I wonder what the OR is for someone 62 years old, long time endurance exerciser, with obstructive sleep apnea. It would be interesting to see if the long term exercisers over 60 that have afib all, or mostly have, sleep apnea.

    1. Sleep apnea can fool you. I’ve seen some severe cases in exercisers who are not overweight and thick of neck. I look for sleep apnea in almost all patients with AF.

  4. Dr John, after reading this article I feel compeled to ask, in the interest of full disclosure, how many hours of of exercise you accumulated over the past year on top of your full-time medical practice, writing, family life, etc? If you are dialing it back, I’d love to hear how you are going about it and I’m sure many of your other readers would appreciate it as well.

    1. Vince…I have accumulated many many many hours of exercise over the years. Just the exercise of trying to count these endless hours would be pro-fibrillatory, so I won’t go there. In terms of finding balance in my life, this is a constant struggle. I don’t write too much about how I achieve balance because it would be disingenuous and paternalistic for me to think my approach would work for my readers. Plus…my family might have different views about how balanced I am. Suffice it to say, I’m a work in progress. My problem is that my brain keeps telling me how little I know. And time feels short, especially when think about all those books I haven’t read yet.

  5. I love this line of thinking you put forward in your blog. This has definitely influenced the way I counsel patients. I even referred one patient who had a million questions about the causes of a. fib to one of your blogs and he found it to be really interesting.

    I wonder if the type of athlete who “over-indulges” in exercises also indulges in work, alcohol, and lack of sleep.

    What I love about this a. fib topic is the push towards a more holistic view on health (which can certainly include meds and procedures for some people – but just not everyone…)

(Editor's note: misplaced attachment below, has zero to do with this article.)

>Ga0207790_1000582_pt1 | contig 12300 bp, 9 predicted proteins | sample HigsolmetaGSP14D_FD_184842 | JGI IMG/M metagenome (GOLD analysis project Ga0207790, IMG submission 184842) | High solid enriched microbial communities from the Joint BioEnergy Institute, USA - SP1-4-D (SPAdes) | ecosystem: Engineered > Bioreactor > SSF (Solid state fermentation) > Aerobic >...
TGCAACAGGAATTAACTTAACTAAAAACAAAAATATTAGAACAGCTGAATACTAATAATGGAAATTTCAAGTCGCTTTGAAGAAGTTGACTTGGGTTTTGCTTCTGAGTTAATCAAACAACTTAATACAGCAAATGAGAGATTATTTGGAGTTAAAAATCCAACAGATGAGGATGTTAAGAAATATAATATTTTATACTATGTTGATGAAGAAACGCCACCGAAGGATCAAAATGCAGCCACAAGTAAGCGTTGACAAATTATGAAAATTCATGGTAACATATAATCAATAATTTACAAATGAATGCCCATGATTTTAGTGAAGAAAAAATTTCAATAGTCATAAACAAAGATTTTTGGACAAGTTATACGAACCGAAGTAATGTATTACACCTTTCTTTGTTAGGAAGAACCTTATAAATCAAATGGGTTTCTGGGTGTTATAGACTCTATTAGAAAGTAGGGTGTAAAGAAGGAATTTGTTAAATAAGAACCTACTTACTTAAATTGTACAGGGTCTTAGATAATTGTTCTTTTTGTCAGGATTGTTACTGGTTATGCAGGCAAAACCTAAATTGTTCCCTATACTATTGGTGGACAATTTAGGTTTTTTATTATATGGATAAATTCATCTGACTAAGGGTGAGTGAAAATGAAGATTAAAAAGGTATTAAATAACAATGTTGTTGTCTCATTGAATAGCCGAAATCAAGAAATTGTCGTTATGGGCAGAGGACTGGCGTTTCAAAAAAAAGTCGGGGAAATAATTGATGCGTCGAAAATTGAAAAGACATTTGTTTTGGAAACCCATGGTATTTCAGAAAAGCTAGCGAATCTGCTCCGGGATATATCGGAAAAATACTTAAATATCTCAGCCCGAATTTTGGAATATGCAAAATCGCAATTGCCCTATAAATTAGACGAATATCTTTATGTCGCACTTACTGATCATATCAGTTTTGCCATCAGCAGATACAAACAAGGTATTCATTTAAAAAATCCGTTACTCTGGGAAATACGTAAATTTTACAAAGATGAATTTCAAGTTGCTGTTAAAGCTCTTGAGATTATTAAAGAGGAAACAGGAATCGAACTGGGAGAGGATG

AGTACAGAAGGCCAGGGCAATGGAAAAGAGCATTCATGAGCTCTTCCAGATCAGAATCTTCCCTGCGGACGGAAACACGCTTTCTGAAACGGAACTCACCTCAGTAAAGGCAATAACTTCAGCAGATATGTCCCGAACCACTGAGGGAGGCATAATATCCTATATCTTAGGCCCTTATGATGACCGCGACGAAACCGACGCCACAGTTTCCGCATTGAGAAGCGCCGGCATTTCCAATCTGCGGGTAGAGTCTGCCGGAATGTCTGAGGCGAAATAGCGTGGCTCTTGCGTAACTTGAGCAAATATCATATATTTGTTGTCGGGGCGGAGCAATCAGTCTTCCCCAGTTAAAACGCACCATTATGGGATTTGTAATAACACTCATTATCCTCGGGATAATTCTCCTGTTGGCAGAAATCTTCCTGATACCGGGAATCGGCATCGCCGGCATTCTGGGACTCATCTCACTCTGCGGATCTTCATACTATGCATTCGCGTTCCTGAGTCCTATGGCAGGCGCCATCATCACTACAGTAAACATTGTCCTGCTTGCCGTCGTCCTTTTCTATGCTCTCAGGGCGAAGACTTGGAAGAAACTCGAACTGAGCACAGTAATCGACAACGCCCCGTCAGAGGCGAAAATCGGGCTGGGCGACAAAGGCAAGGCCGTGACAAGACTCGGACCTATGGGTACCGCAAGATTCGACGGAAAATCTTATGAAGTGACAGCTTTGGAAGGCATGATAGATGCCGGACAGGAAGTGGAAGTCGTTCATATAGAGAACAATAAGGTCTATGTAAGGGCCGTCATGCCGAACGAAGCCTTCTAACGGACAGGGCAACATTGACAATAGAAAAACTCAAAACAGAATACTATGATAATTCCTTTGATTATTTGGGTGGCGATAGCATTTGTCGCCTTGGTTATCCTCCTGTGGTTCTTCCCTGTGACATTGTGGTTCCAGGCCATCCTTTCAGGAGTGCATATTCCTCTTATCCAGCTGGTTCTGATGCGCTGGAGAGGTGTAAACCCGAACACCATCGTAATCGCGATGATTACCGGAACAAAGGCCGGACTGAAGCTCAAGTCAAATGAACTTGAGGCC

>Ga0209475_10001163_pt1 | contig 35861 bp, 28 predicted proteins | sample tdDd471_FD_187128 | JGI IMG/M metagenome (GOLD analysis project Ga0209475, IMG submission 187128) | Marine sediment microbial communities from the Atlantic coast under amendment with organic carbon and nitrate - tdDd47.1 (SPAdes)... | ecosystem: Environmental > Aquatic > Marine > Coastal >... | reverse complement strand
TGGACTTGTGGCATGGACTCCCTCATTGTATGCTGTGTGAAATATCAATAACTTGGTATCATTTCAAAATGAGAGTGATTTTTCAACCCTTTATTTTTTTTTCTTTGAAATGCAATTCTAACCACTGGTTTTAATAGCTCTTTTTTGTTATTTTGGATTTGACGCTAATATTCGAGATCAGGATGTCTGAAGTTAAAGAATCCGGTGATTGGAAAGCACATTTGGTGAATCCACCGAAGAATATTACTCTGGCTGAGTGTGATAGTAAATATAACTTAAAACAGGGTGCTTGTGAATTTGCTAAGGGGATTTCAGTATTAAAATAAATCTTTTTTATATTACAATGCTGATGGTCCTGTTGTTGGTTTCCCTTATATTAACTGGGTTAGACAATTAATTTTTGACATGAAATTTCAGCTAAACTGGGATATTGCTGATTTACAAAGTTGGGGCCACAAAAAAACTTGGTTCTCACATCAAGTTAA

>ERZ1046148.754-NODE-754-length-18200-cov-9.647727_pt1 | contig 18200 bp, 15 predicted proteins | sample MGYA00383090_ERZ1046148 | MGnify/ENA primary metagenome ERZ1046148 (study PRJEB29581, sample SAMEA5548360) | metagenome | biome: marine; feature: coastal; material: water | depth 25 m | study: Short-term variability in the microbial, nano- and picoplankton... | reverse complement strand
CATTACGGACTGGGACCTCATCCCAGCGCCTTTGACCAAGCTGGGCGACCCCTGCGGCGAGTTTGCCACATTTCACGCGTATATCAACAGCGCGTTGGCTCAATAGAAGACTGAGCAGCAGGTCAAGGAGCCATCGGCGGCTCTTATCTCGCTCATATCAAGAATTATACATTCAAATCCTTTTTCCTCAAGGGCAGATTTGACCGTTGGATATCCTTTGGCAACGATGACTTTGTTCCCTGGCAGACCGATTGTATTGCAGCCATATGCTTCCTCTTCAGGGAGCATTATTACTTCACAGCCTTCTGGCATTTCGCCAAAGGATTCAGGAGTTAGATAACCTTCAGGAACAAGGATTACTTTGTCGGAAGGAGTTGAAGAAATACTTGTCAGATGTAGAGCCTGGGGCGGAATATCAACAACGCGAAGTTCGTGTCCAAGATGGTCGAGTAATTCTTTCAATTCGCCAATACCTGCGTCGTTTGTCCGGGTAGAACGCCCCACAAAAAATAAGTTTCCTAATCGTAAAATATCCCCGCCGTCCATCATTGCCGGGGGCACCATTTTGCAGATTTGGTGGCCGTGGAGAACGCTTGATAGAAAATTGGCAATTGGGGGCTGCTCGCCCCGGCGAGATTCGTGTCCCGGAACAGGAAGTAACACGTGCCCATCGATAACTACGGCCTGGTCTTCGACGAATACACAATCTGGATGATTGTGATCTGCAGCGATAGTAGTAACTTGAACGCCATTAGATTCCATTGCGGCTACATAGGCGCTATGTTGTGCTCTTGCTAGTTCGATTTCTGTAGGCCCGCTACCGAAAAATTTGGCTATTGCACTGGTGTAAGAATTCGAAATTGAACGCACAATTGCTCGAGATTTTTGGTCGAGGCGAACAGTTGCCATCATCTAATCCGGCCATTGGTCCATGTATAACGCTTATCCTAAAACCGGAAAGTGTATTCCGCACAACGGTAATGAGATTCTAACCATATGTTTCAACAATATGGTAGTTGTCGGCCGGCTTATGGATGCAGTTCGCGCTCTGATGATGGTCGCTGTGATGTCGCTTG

Very thought provoking.

    1. Dan…It’s an honor that you read my blog, and take the time to comment. Thank you. In addition to your many academic achievements, writing these words: “I wonder if the type of athlete who “over-indulges” in exercise also indulges in work, alcohol, and lack of sleep,” confirms your mastery of the obvious–a trait that not all accomplished professors enjoy.

  6. I’m moderately active, not sedentary, not overweight, no diabetes or other co-risk factor, tall, and in my young 50s. I’ve had AF for 8-10 years and it’s pretty bad and refractory to drugs now. If I could get rid of it with a lifestyle change or two, I would.

  7. This is a great post. It seems a lot of research has come out on this topic over the past few years. How does one know when they have crossed the line from moderate to excessive exercise? I don’t consider myself to be an excessive exerciser. I run regularly and I’ve run a half marathon but never a full. I was told I have athlete’s heart based on an echo (dilated left atrium). My understanding had been that it did not pose any risks because it was due to fitness. However, it sounds like that may not be the case. Is athlete’s heart not a benign condition after all? Do you think people with athlete’s heart should attempt to reverse it?

    1. The transition between normal adaptation of the heart (athlete’s heart) and abnormal enlargement of the heart is not always clear. What is clear is that people vary in their tolerance of exercise, both in the short-term and long-term, and in duration and intensity. One particularly interesting aspect here is idea that chronic exercise may have Epi-genetic effects — eg…it may influence the gene expression of heart cells. Like this: http://www.medscape.com/viewarticle/806917

  8. Under the AHA guidelines, 75 minutes/week of vigorous aerobic activity gets you to their cumulative limit in 30 years. As a 53 yo man with afib who has been doing not too much more than that for the last 45 years (and thinking that I was being heart healthy) this is pretty “disheartening.” Just 10 miles/week at an 8 minute/mile pace for 30 years is enough to get into the risk category.

    However, the AHA guidelines are not aimed at reducing the incidence of heart arrhythmia – they are aimed at reducing cardiovascular disease. So those of us who end up with afib can consider themselves to be casualties of war, so to speak.

    1. David, I encourage you to look again at that study I presented. Moderate regular exercise is protective for AF. That’s because AF (in the majority of cases) parallels the health of an individual–and regular exercise is a component of being “healthy.”